We have to find some ways in which Irishness and unionism can comfortably co-exist. A good example of this is the sterling work of Linda Ervine (former UVF leader David Ervine’s sister-in-law) in the teaching and learning of Irish in loyalist East Belfast. She argues that the Irish language – linked as it is to Scots Gaelic and Welsh – can be a healing element in the British Isles.
We have to start carefully examining the kind of multi-cultural federations and confederations which seriously commit to co-existence (however difficult and inadequate) between people with clashing concepts of self-determination within the same constitutional polity. We could start by looking at the French and Flemish in Belgium, and English and French speakers in Canada.
Then there is the enormous financial cost of unity. In a 2019 paper, the distinguished economists John Fitzgerald and Edgar Morgenroth (among the few Southern economists, along with my friend John Bradley, to have seriously studied the Northern economy) concluded that because of the poor state of that economy and its heavy dependence on financial transfers from London, unification would be “exceptionally expensive” for the Republic.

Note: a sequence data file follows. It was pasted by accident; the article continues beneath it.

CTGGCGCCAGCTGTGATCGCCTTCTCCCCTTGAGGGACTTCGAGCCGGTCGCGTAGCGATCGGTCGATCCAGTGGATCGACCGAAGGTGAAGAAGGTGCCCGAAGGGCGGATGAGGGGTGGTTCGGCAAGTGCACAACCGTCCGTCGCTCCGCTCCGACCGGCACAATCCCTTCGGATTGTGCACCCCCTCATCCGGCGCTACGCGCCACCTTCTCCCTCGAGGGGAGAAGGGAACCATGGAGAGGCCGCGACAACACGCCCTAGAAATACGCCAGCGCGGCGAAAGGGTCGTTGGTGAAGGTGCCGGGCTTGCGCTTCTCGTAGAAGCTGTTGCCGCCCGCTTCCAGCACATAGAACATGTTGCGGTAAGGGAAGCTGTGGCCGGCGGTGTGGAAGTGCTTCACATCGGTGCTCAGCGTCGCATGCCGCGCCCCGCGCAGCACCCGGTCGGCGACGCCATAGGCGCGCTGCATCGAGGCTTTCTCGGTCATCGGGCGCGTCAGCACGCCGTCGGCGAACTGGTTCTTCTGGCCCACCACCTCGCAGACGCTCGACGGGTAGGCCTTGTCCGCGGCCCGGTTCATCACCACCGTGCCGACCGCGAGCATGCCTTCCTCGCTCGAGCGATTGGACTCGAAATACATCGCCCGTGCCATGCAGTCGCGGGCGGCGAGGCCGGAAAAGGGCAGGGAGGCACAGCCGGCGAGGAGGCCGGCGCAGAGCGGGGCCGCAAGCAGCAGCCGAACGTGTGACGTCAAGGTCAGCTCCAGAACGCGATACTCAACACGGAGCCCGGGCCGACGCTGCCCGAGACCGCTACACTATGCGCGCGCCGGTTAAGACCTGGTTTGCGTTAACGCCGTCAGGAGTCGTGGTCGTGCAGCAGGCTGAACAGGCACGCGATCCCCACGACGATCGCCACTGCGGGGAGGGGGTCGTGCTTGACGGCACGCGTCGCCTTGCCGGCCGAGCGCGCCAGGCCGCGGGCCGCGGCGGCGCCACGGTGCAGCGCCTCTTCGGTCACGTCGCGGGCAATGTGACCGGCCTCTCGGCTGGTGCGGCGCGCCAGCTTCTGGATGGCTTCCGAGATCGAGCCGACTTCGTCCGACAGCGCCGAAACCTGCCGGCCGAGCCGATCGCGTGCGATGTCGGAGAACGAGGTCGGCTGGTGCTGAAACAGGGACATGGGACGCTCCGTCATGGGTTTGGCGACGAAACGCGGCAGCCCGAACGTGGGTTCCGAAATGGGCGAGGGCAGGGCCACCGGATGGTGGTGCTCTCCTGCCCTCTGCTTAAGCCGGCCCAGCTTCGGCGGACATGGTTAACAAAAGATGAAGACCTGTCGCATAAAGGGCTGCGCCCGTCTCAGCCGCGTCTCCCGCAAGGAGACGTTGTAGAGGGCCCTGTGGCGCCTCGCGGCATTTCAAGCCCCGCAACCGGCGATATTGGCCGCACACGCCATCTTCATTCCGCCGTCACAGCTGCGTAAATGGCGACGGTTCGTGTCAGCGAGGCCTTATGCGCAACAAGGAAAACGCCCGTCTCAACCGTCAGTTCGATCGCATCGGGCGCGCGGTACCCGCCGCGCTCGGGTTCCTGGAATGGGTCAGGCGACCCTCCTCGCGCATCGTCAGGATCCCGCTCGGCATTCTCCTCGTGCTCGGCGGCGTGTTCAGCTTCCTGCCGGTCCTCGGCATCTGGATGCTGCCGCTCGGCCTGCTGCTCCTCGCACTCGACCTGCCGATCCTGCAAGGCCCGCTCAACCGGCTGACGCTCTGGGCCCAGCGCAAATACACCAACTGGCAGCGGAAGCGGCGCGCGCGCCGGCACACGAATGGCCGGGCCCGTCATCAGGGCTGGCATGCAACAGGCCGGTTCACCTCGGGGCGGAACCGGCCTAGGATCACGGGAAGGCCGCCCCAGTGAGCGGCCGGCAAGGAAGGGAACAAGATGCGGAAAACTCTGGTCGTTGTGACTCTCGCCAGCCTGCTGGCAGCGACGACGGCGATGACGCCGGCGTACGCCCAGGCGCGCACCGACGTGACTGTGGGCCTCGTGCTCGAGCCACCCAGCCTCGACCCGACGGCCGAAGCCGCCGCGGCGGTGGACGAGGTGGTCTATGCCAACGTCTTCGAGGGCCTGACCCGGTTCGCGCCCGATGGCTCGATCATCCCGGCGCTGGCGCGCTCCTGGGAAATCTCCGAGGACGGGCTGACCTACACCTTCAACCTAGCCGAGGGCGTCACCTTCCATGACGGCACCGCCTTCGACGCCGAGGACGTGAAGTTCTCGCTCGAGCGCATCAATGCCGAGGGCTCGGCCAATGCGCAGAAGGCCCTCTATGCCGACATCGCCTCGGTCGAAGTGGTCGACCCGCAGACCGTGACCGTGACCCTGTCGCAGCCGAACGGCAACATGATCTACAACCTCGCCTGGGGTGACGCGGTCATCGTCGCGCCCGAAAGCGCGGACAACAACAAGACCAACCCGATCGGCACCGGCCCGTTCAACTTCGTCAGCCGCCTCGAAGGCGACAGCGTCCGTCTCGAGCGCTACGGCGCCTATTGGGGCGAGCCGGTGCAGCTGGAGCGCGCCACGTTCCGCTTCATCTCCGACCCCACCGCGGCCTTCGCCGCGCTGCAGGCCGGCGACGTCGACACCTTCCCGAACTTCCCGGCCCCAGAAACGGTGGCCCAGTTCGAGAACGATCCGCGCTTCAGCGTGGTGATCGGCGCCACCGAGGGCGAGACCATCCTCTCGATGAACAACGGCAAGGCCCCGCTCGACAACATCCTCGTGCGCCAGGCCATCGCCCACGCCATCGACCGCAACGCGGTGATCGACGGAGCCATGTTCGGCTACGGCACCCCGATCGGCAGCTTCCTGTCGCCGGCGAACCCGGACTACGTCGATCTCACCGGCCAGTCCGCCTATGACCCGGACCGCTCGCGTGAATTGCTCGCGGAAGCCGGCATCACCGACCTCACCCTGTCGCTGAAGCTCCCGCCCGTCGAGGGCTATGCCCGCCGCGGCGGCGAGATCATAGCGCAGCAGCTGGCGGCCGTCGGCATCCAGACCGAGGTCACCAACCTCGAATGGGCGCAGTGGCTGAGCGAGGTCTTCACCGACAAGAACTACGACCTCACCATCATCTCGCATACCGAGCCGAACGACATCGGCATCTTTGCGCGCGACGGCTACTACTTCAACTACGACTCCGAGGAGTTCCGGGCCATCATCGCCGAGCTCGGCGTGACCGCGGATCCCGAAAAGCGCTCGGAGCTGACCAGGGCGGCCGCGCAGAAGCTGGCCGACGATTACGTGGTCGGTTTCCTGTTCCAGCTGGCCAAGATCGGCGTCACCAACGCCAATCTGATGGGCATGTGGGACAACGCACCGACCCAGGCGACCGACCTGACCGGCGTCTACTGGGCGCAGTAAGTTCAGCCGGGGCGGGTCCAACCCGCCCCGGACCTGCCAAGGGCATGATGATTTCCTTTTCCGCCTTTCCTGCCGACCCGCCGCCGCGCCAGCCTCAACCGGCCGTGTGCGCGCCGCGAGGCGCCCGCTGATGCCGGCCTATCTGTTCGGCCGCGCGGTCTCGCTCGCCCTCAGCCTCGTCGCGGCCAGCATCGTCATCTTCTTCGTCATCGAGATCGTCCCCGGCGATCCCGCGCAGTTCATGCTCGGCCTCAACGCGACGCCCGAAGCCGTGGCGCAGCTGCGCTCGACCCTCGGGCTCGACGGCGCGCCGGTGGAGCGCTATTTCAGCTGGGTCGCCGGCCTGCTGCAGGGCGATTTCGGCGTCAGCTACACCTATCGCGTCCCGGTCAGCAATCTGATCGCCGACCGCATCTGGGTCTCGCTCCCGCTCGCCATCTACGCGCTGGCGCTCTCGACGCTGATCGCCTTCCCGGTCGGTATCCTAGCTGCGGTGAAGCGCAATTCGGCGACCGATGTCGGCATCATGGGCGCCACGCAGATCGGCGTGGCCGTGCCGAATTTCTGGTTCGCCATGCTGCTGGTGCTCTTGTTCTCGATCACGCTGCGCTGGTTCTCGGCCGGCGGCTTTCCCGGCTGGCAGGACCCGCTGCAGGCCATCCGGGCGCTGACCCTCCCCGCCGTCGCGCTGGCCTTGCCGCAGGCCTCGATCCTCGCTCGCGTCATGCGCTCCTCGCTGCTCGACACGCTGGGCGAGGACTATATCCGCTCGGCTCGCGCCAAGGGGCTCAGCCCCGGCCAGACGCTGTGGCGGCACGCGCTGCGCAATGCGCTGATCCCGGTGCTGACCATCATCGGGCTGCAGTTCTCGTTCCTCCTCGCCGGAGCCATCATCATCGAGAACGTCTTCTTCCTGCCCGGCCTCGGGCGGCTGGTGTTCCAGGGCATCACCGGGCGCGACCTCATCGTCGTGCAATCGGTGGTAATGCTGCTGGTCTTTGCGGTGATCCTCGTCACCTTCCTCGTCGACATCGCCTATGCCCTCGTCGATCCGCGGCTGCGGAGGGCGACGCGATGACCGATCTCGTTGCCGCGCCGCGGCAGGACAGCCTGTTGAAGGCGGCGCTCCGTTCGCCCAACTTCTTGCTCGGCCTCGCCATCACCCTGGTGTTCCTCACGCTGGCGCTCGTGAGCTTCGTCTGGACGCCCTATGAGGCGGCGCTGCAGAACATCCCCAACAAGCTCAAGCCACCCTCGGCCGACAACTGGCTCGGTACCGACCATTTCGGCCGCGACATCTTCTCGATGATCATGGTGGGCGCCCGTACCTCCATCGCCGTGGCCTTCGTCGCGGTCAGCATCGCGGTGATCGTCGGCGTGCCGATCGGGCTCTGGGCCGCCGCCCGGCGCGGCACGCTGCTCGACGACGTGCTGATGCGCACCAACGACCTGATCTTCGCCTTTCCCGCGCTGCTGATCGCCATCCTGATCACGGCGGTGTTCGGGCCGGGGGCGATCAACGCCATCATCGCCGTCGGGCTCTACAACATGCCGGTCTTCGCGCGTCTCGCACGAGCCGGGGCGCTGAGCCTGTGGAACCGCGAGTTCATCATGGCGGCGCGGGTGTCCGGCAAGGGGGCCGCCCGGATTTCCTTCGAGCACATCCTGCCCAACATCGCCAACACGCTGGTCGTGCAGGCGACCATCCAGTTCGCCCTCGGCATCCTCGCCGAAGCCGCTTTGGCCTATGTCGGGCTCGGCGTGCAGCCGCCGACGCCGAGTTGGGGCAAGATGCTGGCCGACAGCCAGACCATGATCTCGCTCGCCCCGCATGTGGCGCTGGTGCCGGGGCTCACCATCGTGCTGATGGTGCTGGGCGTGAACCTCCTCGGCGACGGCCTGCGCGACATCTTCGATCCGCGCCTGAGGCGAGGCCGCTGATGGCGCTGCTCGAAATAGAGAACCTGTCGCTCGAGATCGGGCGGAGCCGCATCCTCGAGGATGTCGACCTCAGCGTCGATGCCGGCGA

“Irish unity, if it involved ending transfers to Northern Ireland, would produce a dramatic
fall in the standard of living there. Alternatively, unification where Ireland took over responsibility for the transfers to Northern Ireland, would necessitate a major cut in the standard of living in Ireland of 5% to 10% in order to allow Northern Ireland to maintain a standard of living between 10% and 20% above the Irish standard of living. Whatever form Irish unity took there would be a heavy economic cost for both Northern Ireland and Ireland.”2 When did you last hear a serious public or media discussion about these alarming projections? The answer is never.
The lengthy discussion we need to have in the Republic about all these issues will be an extremely difficult one. To those who say that all the concessions are being made in the one direction, I would respond – echoing the respected Derry nationalist Denis Bradley – that we in the South have to be generous because it is we who are doing the wooing, and wooing a very reluctant swain.
Perhaps the most difficult discussion of all will be about the requirement – in a republic that cast off British rule after a war of independence a century ago – to talk about what kind of continuing British involvement in Ireland we can live with for the sake of the peace and harmony of the whole island. That, for many unionists, will be a sine qua non. For many republicans and nationalists it will be a huge step too far. And of course, this vital dimension will not work if the British, as they move out of the EU into their own strange post-imperial, post-European orbit, want nothing more to do with us.
1 Seamus Mallon, A Shared Home Place, p.159
2 The Northern Ireland Economy: Problems and Prospects. https://www.tcd.ie/Economics/TEP/2019/tep0619.pdf